Audio Analytic’s Sound Recognition Lands in Iliad’s Freebox Delta
Sound Recognition vs Speech Recognition
When we deal with all the sounds in the universe – babies crying, dogs barking, windows being broken – none are governed by language models. You need very different types of artificial intelligence to deal with these and it’s a very new field.
Audio Analytic breaks down the difference between speech and sound recognition on their website, pointing out that speech recognition is limited by the types of sounds that the human mouth can make. And while exhaustive, these sounds can be extensively mapped due to the conditioning of the communicative structure languages hold. In a similar fashion, music is conditioned by rules of music genres. Because machines were originally designed to process repeatable tasks, teaching a machine how to recognize speech or music greatly benefits from the predefined rules and prior knowledge of speech and music.
Sound is a different story. It is capable of being much more diverse and unstructured than speech or music. Take for example the sound of a window being smashed. There is an incredible number of different ways that glass shards can hit the floor and that the objects being used can hit the window. There is a tremendous amount of variability.
Audio Analytic Offers Sound Recognition Beyond Speech and Music
Audio Analytic, started in 2010, is described by Bloomberg as “An AI start-up like no other…a Shazam for real-world sounds.” In a pursuit to develop sound recognition, Audio Analytic developed an expertise by collecting in-house sound data. The sound recognition technology that Audio Analytic offers is a unique focus, first venturing into the connected home market with products including a light bulb that detects the sound of windows being smashed.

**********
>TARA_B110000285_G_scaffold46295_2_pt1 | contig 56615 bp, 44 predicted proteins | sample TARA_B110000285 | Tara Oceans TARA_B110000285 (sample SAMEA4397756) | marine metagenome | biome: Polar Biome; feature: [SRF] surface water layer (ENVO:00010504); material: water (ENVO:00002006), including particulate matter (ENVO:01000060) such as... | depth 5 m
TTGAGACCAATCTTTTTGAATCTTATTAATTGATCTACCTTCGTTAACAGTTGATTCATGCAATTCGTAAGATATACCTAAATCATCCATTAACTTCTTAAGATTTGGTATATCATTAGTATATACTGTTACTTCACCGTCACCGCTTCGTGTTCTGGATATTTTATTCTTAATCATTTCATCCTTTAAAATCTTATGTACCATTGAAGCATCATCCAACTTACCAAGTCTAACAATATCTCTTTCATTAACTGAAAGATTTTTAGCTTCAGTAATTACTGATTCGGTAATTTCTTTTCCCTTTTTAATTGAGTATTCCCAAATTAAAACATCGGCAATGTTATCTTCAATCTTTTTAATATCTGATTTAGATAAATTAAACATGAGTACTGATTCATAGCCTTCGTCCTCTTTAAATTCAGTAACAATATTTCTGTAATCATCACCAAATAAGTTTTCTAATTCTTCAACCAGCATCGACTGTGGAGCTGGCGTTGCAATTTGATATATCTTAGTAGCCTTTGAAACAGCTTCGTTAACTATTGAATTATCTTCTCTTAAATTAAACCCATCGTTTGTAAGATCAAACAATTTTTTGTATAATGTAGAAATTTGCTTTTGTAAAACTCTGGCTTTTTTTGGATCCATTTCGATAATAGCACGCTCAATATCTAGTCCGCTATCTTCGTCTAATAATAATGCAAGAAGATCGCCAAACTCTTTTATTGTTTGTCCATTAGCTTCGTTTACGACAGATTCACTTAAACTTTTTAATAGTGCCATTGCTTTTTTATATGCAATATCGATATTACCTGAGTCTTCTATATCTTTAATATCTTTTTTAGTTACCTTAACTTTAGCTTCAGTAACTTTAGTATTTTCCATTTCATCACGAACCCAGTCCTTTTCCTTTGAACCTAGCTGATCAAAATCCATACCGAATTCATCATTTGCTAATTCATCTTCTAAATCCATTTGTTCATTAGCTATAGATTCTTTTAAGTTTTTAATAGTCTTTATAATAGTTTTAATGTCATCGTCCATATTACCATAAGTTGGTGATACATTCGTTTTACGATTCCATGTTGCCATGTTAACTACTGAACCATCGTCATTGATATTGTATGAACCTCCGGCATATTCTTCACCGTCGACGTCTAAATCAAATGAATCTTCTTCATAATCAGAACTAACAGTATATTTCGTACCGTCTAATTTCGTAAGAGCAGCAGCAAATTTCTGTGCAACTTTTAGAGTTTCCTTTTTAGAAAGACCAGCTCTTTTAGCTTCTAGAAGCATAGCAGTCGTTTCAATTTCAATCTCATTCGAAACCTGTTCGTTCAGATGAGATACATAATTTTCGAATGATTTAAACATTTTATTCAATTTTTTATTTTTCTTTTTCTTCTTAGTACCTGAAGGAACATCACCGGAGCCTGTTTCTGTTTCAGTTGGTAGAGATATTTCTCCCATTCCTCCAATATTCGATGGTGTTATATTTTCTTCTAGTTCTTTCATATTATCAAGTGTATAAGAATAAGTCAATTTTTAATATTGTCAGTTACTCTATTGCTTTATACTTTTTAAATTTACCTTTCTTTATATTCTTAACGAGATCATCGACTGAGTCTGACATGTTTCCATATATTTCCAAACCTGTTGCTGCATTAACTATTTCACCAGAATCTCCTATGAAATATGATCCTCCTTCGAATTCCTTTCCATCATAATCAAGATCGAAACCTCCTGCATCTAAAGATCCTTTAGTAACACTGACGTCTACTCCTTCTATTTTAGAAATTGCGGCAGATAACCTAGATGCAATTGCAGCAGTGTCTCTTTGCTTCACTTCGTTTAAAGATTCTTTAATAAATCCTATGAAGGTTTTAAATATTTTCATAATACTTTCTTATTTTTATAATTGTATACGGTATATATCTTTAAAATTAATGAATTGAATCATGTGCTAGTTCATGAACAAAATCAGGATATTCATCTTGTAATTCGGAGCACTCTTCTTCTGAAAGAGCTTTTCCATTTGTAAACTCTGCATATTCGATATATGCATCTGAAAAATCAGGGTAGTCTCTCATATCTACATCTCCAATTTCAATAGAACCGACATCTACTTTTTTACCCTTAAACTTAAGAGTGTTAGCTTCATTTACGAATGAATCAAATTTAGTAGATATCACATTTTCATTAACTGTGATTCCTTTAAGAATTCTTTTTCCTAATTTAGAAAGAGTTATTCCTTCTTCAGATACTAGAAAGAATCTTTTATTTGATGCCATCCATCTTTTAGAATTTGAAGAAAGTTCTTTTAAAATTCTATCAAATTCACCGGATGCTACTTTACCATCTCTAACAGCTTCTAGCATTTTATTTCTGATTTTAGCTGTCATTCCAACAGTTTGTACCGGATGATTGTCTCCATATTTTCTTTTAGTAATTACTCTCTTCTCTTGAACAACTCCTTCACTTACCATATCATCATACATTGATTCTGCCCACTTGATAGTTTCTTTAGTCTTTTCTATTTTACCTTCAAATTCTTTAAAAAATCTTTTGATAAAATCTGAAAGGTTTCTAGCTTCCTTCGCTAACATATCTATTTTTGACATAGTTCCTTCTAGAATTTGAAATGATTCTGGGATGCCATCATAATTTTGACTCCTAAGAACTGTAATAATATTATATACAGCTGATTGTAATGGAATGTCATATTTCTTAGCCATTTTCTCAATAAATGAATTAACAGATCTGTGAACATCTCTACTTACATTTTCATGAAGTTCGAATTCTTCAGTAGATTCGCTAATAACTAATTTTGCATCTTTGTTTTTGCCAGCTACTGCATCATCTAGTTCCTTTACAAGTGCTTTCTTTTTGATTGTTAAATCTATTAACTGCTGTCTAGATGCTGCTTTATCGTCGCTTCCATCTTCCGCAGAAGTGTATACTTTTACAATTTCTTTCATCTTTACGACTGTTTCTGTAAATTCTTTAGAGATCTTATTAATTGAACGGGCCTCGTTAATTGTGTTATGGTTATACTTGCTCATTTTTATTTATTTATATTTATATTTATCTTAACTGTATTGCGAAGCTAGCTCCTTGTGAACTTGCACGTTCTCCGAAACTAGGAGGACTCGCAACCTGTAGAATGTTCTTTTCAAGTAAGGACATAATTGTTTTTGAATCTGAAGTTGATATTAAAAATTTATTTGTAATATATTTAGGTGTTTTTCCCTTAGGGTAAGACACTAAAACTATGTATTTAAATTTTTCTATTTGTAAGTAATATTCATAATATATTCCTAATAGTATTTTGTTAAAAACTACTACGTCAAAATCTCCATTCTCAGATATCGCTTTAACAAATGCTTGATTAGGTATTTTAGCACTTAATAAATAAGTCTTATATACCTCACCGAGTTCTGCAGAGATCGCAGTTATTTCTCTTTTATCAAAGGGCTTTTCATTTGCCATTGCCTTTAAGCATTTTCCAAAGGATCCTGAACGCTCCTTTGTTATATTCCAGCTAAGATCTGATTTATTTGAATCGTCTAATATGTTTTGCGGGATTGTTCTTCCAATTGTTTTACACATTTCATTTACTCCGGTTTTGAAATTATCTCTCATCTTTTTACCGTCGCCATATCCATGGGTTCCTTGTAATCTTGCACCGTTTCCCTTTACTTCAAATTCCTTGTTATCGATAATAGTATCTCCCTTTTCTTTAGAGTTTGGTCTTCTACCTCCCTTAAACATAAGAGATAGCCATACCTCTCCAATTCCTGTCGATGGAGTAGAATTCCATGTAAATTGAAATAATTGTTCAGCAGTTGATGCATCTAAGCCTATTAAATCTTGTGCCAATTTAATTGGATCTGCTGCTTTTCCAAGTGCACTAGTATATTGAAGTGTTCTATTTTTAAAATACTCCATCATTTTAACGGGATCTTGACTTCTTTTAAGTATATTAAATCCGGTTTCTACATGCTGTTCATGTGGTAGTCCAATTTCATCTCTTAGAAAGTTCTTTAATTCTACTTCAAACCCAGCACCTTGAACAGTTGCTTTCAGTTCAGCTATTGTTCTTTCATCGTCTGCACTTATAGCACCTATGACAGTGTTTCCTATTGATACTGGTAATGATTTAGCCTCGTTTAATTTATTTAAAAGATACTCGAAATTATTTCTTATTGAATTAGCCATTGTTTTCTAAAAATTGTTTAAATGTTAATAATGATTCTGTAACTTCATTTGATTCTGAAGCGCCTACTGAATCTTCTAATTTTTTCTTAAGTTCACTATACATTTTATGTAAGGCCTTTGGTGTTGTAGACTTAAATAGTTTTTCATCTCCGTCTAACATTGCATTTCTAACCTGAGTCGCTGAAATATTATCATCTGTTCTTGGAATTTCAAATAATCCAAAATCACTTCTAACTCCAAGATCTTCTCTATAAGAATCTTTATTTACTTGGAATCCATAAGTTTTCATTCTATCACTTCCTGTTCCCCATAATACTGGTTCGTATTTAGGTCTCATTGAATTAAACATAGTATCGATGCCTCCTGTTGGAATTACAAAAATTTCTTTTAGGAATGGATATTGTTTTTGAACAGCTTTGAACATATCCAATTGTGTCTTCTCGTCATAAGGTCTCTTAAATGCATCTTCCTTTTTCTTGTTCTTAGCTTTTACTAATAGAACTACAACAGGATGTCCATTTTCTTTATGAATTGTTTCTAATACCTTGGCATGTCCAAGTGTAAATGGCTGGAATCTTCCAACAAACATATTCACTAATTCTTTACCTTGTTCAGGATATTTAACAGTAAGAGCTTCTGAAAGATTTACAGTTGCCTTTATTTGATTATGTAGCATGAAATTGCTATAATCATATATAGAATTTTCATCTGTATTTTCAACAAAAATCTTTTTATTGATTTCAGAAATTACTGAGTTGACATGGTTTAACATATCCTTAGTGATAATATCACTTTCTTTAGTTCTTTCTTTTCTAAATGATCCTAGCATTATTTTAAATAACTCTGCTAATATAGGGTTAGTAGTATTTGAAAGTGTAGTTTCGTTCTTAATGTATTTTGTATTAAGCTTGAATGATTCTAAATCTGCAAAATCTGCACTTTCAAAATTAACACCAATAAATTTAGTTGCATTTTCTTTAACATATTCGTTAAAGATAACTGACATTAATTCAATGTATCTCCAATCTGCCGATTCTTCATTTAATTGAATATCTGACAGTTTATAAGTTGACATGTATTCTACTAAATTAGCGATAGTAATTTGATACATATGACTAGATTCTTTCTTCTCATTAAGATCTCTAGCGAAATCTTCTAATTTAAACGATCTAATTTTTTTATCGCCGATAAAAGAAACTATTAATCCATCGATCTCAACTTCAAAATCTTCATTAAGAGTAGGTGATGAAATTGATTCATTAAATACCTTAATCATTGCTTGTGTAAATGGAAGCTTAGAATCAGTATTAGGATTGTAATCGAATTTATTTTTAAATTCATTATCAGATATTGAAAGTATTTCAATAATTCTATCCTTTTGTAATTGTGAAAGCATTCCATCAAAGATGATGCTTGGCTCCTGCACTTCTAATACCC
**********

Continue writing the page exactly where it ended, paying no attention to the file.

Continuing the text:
The company has also worked on home security cameras and speakers, even headphones to embed listening software to alert pedestrians and cyclists to hazards such as an emergency vehicle. The software can be integrated into self-driving cars and health devices that listen for a patients’ audible symptoms, for example, coughs and sneezes are in development right now. Audio Analytic develops its software by first deciding the sounds it wants to be able to recognize. Six common sounds are currently licensed to clients, and fifteen more are in development.
Amazon recently filed a patent application related to identifying sounds from Alexa users that indicate illness such as a cough. However, Mitchell told Voicebot in a telephone interview that he is skeptical of the application design. The sounds of coughs and other audible indicators of illness are not always present after a wake word such as Alexa is spoken. For the Alexa application to work, a user would have to cough after waking Alexa and starting to address the device with a request. By contrast, Audio Analytic’s solution could run continuously in a health monitoring device and identify coughs and sound that are far more likely to be made at times when not addressing a smart speaker.
Broadening the Voice Assistant Horizon
It is easy to see the potential in sound recognition. For example, after recognizing that a baby is crying, a voice assistant could notify parents and begin playing Twinkle, Twinkle, Little Star. When the sound of a window breaking is recognized, Dr. Mitchell says a voice assistant could announce that it will “turn on lights, play the loud alarm, notify owners, and set lasers to stun.”
When a device responds to these sounds, they suddenly take on less inanimate properties. They tend to [feel] more caring, more understanding…more of the things you want from modern consumer electronics.
Speech is a category of sound, and artificial intelligence models are required for anything that includes sound. Sound recognition can be used to enhance context detection in a noisy room, detect a user that is stressed or ill, and detect whether the windows are open or closed. The added value of sound recognition is that it provides an opportunity to customize an interaction based on situational context. Dr. Mitchell commented:
We do this so context is delivered continuously and it is all captured on the device so no privacy issues. We provide the ability to tell the device what sound has happened. The audio does not need to leave your house for means of classification.